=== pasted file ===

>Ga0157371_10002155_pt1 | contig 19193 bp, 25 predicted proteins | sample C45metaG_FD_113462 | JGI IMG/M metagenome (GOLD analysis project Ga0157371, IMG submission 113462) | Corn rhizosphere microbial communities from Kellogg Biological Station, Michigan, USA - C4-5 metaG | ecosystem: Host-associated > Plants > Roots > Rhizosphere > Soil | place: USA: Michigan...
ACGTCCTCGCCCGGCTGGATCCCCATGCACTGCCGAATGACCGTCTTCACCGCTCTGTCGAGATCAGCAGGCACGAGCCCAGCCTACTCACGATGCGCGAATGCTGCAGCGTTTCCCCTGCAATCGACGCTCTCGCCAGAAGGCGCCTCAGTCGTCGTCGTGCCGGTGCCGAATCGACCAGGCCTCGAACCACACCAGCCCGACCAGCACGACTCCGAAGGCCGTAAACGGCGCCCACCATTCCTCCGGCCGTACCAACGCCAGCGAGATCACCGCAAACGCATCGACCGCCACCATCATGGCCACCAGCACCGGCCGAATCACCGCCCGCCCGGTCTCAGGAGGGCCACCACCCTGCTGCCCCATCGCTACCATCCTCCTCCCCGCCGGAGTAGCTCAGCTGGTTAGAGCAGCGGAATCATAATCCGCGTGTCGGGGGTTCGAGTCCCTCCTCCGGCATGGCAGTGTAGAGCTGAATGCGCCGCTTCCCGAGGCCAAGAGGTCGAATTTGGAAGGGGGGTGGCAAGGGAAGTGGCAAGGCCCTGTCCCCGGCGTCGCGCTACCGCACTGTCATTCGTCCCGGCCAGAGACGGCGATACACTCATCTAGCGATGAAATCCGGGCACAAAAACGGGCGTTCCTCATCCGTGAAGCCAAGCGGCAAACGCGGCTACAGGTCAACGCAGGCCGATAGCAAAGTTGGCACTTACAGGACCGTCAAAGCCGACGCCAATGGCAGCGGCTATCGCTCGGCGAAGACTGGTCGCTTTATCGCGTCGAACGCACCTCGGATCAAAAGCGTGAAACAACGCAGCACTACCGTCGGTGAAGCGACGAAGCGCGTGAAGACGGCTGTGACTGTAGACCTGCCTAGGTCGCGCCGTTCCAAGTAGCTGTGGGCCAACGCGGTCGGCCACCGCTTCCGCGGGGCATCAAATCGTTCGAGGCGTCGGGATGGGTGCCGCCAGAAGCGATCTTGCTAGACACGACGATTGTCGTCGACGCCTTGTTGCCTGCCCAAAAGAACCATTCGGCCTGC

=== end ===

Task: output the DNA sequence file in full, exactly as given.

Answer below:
>Ga0157371_10002155_pt1 | contig 19193 bp, 25 predicted proteins | sample C45metaG_FD_113462 | JGI IMG/M metagenome (GOLD analysis project Ga0157371, IMG submission 113462) | Corn rhizosphere microbial communities from Kellogg Biological Station, Michigan, USA - C4-5 metaG | ecosystem: Host-associated > Plants > Roots > Rhizosphere > Soil | place: USA: Michigan...
ACGTCCTCGCCCGGCTGGATCCCCATGCACTGCCGAATGACCGTCTTCACCGCTCTGTCGAGATCAGCAGGCACGAGCCCAGCCTACTCACGATGCGCGAATGCTGCAGCGTTTCCCCTGCAATCGACGCTCTCGCCAGAAGGCGCCTCAGTCGTCGTCGTGCCGGTGCCGAATCGACCAGGCCTCGAACCACACCAGCCCGACCAGCACGACTCCGAAGGCCGTAAACGGCGCCCACCATTCCTCCGGCCGTACCAACGCCAGCGAGATCACCGCAAACGCATCGACCGCCACCATCATGGCCACCAGCACCGGCCGAATCACCGCCCGCCCGGTCTCAGGAGGGCCACCACCCTGCTGCCCCATCGCTACCATCCTCCTCCCCGCCGGAGTAGCTCAGCTGGTTAGAGCAGCGGAATCATAATCCGCGTGTCGGGGGTTCGAGTCCCTCCTCCGGCATGGCAGTGTAGAGCTGAATGCGCCGCTTCCCGAGGCCAAGAGGTCGAATTTGGAAGGGGGGTGGCAAGGGAAGTGGCAAGGCCCTGTCCCCGGCGTCGCGCTACCGCACTGTCATTCGTCCCGGCCAGAGACGGCGATACACTCATCTAGCGATGAAATCCGGGCACAAAAACGGGCGTTCCTCATCCGTGAAGCCAAGCGGCAAACGCGGCTACAGGTCAACGCAGGCCGATAGCAAAGTTGGCACTTACAGGACCGTCAAAGCCGACGCCAATGGCAGCGGCTATCGCTCGGCGAAGACTGGTCGCTTTATCGCGTCGAACGCACCTCGGATCAAAAGCGTGAAACAACGCAGCACTACCGTCGGTGAAGCGACGAAGCGCGTGAAGACGGCTGTGACTGTAGACCTGCCTAGGTCGCGCCGTTCCAAGTAGCTGTGGGCCAACGCGGTCGGCCACCGCTTCCGCGGGGCATCAAATCGTTCGAGGCGTCGGGATGGGTGCCGCCAGAAGCGATCTTGCTAGACACGACGATTGTCGTCGACGCCTTGTTGCCTGCCCAAAAGAACCATTCGGCCTGC